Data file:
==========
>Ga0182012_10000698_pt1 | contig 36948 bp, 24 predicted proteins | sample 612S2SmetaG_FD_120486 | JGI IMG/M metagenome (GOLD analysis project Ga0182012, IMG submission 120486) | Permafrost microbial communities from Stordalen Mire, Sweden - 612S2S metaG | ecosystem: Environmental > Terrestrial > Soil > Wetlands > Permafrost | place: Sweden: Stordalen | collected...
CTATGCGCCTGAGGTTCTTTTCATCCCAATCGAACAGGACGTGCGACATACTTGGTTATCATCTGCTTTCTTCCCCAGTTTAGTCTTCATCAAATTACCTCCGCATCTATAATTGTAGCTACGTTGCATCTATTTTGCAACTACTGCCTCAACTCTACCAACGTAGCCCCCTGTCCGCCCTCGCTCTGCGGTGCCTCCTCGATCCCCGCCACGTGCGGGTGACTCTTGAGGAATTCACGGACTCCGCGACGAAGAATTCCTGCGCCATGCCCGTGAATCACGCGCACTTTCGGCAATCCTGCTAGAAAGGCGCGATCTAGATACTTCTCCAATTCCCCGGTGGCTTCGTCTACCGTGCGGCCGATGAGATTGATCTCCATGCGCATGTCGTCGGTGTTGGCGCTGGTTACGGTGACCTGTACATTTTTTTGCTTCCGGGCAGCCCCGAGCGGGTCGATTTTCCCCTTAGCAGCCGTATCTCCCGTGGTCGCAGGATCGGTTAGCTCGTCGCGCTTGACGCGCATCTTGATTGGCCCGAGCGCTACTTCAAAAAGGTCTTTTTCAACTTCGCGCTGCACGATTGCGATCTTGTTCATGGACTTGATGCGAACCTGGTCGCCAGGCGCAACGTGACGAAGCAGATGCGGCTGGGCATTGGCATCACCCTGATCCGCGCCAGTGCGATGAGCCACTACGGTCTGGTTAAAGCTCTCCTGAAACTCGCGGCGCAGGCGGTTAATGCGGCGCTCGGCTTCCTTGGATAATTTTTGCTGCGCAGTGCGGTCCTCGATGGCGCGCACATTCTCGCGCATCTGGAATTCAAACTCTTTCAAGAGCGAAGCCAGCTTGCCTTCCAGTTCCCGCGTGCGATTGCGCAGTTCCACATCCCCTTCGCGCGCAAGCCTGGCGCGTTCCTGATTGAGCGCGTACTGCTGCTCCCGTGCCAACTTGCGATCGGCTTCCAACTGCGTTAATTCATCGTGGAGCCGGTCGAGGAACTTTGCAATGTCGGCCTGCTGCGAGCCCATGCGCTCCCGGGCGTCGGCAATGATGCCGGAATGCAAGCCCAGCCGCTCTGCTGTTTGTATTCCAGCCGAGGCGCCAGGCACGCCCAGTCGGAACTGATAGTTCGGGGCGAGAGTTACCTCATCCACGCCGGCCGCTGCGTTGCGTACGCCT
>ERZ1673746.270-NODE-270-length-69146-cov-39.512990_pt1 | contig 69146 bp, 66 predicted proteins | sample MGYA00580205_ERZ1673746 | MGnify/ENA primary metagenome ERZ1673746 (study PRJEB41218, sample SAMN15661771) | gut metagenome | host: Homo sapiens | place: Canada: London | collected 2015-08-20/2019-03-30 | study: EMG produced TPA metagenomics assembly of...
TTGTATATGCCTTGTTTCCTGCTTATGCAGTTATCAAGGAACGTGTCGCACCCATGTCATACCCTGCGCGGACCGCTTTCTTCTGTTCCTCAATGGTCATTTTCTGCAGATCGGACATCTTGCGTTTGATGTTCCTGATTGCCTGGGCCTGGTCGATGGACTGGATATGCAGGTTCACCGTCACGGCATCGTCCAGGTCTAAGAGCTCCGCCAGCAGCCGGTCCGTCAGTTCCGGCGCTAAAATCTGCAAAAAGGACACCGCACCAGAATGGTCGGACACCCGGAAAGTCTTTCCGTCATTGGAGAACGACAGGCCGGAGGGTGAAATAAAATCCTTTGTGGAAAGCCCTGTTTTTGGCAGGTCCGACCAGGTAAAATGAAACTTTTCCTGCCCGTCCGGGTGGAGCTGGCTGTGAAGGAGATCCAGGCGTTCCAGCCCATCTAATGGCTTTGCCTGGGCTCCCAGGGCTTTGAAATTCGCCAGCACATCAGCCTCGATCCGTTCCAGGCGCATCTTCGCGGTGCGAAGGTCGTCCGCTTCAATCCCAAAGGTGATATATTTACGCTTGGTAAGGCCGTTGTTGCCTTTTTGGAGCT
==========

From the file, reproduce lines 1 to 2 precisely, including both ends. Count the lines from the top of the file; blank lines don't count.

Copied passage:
>Ga0182012_10000698_pt1 | contig 36948 bp, 24 predicted proteins | sample 612S2SmetaG_FD_120486 | JGI IMG/M metagenome (GOLD analysis project Ga0182012, IMG submission 120486) | Permafrost microbial communities from Stordalen Mire, Sweden - 612S2S metaG | ecosystem: Environmental > Terrestrial > Soil > Wetlands > Permafrost | place: Sweden: Stordalen | collected...
CTATGCGCCTGAGGTTCTTTTCATCCCAATCGAACAGGACGTGCGACATACTTGGTTATCATCTGCTTTCTTCCCCAGTTTAGTCTTCATCAAATTACCTCCGCATCTATAATTGTAGCTACGTTGCATCTATTTTGCAACTACTGCCTCAACTCTACCAACGTAGCCCCCTGTCCGCCCTCGCTCTGCGGTGCCTCCTCGATCCCCGCCACGTGCGGGTGACTCTTGAGGAATTCACGGACTCCGCGACGAAGAATTCCTGCGCCATGCCCGTGAATCACGCGCACTTTCGGCAATCCTGCTAGAAAGGCGCGATCTAGATACTTCTCCAATTCCCCGGTGGCTTCGTCTACCGTGCGGCCGATGAGATTGATCTCCATGCGCATGTCGTCGGTGTTGGCGCTGGTTACGGTGACCTGTACATTTTTTTGCTTCCGGGCAGCCCCGAGCGGGTCGATTTTCCCCTTAGCAGCCGTATCTCCCGTGGTCGCAGGATCGGTTAGCTCGTCGCGCTTGACGCGCATCTTGATTGGCCCGAGCGCTACTTCAAAAAGGTCTTTTTCAACTTCGCGCTGCACGATTGCGATCTTGTTCATGGACTTGATGCGAACCTGGTCGCCAGGCGCAACGTGACGAAGCAGATGCGGCTGGGCATTGGCATCACCCTGATCCGCGCCAGTGCGATGAGCCACTACGGTCTGGTTAAAGCTCTCCTGAAACTCGCGGCGCAGGCGGTTAATGCGGCGCTCGGCTTCCTTGGATAATTTTTGCTGCGCAGTGCGGTCCTCGATGGCGCGCACATTCTCGCGCATCTGGAATTCAAACTCTTTCAAGAGCGAAGCCAGCTTGCCTTCCAGTTCCCGCGTGCGATTGCGCAGTTCCACATCCCCTTCGCGCGCAAGCCTGGCGCGTTCCTGATTGAGCGCGTACTGCTGCTCCCGTGCCAACTTGCGATCGGCTTCCAACTGCGTTAATTCATCGTGGAGCCGGTCGAGGAACTTTGCAATGTCGGCCTGCTGCGAGCCCATGCGCTCCCGGGCGTCGGCAATGATGCCGGAATGCAAGCCCAGCCGCTCTGCTGTTTGTATTCCAGCCGAGGCGCCAGGCACGCCCAGTCGGAACTGATAGTTCGGGGCGAGAGTTACCTCATCCACGCCGGCCGCTGCGTTGCGTACGCCT